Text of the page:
#MeToo in U.S. military: Combat on gender discrimination, harassment expands

Lawyers in the armed forces play major role

The U.S. military has made considerable recent progress on addressing gender discrimination and sexual harassment, and lawyers in the armed forces play a major role in pushing that progress forward, a group of female military attorneys said at a roundtable discussion at the American Bar Association Virtual Midyear Meeting.

While considerable challenges remain, many of the issues are similar to those faced in the private sector, they said.  

“The issues are generally not unique to the military,” said Army Col. Jeri Hanes, staff judge advocate to the Army Military District of Washington. “I have been struck in talking to friends practicing outside of the military at how familiar the issues they deal with.”

“This is something that, for example, Big Law, deals with,” added Col. Elizabeth Hernandez, chief of the Military Justice Law and Policy Division at Joint Base Andrews, Maryland.

The discussion, which took place February 10, was part of six days of programming at the Midyear Meeting that culminated on February 14 with a meeting of the House of Delegates, the ABA’s policymaking body.

The Judge Advocate General’s Corps within each military branch encompasses the military’s lawyers who provide legal advice in a wide variety of areas, as well as serve as judges, prosecutors and defense counselors in courts-martial. 

With a mix of personal anecdotes and discussions of policy and procedures, speakers related how JAGs deal with the legal — and nonlegal — issues that arise around gender discrimination and sexual harassment within the military.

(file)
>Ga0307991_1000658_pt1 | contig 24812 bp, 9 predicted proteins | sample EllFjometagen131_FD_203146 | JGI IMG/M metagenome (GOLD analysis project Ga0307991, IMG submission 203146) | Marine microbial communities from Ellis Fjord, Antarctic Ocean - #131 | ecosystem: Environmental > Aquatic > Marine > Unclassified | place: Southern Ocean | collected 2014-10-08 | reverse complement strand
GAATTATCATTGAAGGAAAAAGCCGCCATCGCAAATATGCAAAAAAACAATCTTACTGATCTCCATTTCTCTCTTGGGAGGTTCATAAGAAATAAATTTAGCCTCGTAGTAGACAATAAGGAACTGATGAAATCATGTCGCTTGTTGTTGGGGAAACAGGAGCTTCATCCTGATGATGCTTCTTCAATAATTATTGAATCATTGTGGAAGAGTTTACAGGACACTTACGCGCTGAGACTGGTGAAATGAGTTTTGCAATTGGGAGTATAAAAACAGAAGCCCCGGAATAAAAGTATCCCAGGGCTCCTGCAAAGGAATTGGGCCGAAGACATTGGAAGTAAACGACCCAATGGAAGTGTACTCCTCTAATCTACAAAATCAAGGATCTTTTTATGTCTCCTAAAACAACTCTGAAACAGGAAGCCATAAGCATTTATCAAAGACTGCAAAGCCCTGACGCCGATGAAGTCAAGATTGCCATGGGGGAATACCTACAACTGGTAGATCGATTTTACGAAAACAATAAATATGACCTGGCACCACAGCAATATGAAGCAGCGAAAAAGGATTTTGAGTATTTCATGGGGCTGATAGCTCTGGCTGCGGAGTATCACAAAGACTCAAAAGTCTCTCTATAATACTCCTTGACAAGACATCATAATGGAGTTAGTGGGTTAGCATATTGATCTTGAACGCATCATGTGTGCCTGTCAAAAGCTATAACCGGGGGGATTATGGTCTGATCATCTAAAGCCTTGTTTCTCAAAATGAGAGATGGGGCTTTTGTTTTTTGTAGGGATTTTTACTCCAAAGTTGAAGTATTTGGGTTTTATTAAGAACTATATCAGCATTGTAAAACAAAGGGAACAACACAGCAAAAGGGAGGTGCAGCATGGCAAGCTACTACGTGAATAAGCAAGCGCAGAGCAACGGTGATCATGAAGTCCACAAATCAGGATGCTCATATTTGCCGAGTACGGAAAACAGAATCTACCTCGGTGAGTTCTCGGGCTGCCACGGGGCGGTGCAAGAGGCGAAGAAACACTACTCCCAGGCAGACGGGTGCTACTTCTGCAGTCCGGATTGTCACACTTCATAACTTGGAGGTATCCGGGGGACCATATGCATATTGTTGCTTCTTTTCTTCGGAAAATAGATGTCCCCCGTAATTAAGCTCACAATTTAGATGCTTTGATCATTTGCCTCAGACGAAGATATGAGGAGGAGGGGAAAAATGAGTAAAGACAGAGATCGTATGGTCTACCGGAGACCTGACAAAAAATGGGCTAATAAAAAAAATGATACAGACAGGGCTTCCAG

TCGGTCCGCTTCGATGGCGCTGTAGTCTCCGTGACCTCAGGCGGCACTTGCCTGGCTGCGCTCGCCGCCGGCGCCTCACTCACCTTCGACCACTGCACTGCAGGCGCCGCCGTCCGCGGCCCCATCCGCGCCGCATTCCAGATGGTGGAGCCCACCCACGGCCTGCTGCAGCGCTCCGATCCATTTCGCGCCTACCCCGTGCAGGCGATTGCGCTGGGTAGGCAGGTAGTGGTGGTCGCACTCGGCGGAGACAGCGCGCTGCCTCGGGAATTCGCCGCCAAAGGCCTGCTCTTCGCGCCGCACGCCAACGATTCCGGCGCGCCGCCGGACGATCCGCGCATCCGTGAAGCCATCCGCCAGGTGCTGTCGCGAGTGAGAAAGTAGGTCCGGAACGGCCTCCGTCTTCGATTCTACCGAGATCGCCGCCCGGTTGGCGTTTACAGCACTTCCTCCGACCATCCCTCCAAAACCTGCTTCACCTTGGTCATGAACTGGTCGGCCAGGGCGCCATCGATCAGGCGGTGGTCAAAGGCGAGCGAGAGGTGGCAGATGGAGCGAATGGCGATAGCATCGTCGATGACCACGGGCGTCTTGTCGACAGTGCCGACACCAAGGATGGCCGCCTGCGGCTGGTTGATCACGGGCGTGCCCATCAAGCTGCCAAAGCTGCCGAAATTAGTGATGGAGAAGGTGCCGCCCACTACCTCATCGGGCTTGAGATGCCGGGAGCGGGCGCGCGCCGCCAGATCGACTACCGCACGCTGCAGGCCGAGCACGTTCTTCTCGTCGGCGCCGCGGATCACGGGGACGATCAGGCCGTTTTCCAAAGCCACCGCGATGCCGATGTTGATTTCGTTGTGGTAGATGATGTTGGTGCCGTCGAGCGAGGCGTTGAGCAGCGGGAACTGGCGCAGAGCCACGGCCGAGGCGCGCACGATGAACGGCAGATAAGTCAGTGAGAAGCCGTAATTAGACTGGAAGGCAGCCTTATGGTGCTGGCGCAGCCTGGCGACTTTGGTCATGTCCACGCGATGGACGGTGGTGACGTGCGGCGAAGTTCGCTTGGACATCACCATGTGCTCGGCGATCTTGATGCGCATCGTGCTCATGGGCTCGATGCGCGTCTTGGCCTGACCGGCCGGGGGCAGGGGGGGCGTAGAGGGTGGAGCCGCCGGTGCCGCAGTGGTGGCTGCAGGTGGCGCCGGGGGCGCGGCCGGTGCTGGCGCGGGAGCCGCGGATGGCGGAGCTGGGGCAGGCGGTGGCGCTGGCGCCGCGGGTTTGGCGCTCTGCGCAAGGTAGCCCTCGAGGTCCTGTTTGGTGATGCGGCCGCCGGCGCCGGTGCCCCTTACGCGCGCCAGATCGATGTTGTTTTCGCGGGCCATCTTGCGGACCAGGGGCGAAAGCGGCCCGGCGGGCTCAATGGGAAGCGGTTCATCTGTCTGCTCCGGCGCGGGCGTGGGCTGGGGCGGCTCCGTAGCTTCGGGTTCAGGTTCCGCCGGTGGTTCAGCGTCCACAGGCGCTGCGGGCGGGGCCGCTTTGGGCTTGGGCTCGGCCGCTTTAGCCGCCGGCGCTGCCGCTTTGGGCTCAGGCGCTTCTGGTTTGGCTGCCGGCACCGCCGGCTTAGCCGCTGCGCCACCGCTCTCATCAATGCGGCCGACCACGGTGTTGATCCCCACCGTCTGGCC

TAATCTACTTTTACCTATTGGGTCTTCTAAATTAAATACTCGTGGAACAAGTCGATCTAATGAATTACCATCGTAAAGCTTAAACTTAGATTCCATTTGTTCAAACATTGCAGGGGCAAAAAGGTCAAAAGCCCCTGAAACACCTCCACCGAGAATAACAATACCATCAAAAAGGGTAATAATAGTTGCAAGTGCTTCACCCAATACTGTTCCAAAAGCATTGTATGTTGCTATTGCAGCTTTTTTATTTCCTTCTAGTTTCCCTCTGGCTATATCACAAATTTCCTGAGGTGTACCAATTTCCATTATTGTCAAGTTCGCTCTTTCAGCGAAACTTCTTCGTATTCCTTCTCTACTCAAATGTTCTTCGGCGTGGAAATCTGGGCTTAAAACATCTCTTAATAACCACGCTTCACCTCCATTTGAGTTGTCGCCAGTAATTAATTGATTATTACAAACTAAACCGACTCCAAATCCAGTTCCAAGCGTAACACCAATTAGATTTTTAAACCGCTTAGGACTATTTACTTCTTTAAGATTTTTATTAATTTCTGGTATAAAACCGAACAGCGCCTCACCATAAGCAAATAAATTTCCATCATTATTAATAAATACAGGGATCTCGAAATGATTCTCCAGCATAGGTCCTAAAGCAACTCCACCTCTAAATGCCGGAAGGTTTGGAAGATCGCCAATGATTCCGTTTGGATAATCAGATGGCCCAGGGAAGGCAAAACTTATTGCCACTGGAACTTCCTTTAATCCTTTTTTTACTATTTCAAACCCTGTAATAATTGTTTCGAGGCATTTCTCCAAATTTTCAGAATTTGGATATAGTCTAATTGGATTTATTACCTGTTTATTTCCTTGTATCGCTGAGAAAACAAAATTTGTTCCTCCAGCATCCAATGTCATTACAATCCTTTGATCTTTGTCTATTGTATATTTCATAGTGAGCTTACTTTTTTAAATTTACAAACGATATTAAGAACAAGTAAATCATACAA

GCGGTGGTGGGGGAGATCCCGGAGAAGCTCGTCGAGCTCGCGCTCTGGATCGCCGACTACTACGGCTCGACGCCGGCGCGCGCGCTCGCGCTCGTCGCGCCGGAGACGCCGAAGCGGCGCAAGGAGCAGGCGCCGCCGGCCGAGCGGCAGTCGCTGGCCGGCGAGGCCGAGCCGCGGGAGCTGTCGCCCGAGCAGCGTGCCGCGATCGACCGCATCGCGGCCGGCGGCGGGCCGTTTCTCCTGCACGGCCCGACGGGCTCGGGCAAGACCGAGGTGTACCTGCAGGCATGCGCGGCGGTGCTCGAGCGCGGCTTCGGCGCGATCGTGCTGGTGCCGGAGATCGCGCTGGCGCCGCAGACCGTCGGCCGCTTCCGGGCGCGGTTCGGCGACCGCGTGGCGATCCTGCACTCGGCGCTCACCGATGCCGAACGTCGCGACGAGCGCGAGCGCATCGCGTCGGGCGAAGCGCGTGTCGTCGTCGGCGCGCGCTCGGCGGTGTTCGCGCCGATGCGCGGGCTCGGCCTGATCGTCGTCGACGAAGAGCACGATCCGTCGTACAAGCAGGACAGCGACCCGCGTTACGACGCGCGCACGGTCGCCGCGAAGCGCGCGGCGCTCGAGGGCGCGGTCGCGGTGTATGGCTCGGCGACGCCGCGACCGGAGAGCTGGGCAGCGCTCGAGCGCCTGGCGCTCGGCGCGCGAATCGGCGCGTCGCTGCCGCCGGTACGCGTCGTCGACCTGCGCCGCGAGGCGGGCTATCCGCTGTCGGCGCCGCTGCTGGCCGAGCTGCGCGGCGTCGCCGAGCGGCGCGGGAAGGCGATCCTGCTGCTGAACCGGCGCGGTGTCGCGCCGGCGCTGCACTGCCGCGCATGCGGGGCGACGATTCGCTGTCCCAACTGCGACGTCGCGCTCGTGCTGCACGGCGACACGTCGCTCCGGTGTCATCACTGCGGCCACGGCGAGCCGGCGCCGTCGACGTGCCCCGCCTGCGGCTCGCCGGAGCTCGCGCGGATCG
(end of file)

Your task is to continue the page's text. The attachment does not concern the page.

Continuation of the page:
“Overall, JAGs really do play an important role in this discussion of gender discrimination, whether it’s at the installation level when working with commanders or whether it’s in the more strategic approach of being involved in these working groups,” said Hernandez. “We’ve really had a lot of success.”

The hard work of equity needs to be done within the JAG Corps as well, they said. Commander Janelle Kuroda, deputy staff judge advocate at Navy Region Northwest Reserve Component Command in Everett, Washington, pointed to the Navy JAG Corps’ creation of a Standing Advisory Council on Diversity and Inclusion. It works to identify and address areas of inequality and to eliminate the effects of bias and discrimination “to ensure that everybody has opportunities to be successful,” she said.

Participants discussed the mechanisms for addressing gender discrimination and sexual harassment within the military, including avenues inside and outside the JAG Corps. Outside the JAG Corps, Capt. Bowen Spievack — executive assistant to the Judge Advocate General and chief of the Office of Legal Policy and Program Development at Coast Guard headquarters — said the Coast Guard has a civil rights directorate that assists commanding officers with preventing discrimination in order to avoid all behaviors that create a hostile work environment.

“We have a system that is really growing and formed to deal with this type of unacceptable behavior,” she said.  

JAGs have also been working to embed diversity, equity and inclusion topics into regular miliary training for enlisted personnel as well as the officers’ corps, the speakers said, as well as beefing up DEI-specific training.

The discussion on gender equity was sponsored by the ABA’s Standing Committee on Armed Forces Law, which last year created a subcommittee on gender in the armed services.

“Gender in the military — diversity in the military — is an issue for us all,” said moderator Navy Cmdr. Tracy Reynolds, a SCAFL member who is an active-duty JAG.